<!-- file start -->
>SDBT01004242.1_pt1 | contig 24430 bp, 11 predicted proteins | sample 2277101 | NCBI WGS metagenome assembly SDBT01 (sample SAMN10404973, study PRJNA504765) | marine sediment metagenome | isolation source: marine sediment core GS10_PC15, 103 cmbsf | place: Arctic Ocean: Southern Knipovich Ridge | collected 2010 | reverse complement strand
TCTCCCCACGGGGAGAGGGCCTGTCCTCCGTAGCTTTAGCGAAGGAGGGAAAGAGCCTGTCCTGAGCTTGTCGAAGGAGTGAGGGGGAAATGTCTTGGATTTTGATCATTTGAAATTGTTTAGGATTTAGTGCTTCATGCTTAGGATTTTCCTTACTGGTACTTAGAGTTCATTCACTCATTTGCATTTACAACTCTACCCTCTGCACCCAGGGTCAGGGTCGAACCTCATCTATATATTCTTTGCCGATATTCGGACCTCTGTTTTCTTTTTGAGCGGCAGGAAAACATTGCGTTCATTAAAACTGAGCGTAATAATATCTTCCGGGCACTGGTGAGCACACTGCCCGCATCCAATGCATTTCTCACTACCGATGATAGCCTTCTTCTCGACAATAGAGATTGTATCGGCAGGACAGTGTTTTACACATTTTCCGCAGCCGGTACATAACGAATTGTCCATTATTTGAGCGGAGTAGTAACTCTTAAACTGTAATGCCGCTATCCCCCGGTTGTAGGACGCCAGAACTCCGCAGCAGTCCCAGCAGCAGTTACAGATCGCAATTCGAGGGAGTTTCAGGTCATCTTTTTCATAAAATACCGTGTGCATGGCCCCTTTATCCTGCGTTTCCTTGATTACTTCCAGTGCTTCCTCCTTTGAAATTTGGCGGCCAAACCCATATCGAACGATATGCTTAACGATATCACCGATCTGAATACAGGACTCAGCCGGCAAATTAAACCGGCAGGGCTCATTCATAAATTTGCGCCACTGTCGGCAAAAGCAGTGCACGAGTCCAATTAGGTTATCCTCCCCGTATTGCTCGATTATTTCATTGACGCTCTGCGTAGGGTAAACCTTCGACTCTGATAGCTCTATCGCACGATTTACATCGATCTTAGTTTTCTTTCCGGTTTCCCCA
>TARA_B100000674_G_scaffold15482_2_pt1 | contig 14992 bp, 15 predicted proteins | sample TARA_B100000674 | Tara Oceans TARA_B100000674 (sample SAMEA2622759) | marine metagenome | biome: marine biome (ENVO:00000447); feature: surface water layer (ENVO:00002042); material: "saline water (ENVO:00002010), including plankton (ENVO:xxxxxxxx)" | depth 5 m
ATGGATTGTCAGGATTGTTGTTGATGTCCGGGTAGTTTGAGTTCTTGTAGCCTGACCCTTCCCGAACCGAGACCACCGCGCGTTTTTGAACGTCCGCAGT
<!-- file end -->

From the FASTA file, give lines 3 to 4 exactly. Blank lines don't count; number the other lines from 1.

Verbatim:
>TARA_B100000674_G_scaffold15482_2_pt1 | contig 14992 bp, 15 predicted proteins | sample TARA_B100000674 | Tara Oceans TARA_B100000674 (sample SAMEA2622759) | marine metagenome | biome: marine biome (ENVO:00000447); feature: surface water layer (ENVO:00002042); material: "saline water (ENVO:00002010), including plankton (ENVO:xxxxxxxx)" | depth 5 m
ATGGATTGTCAGGATTGTTGTTGATGTCCGGGTAGTTTGAGTTCTTGTAGCCTGACCCTTCCCGAACCGAGACCACCGCGCGTTTTTGAACGTCCGCAGT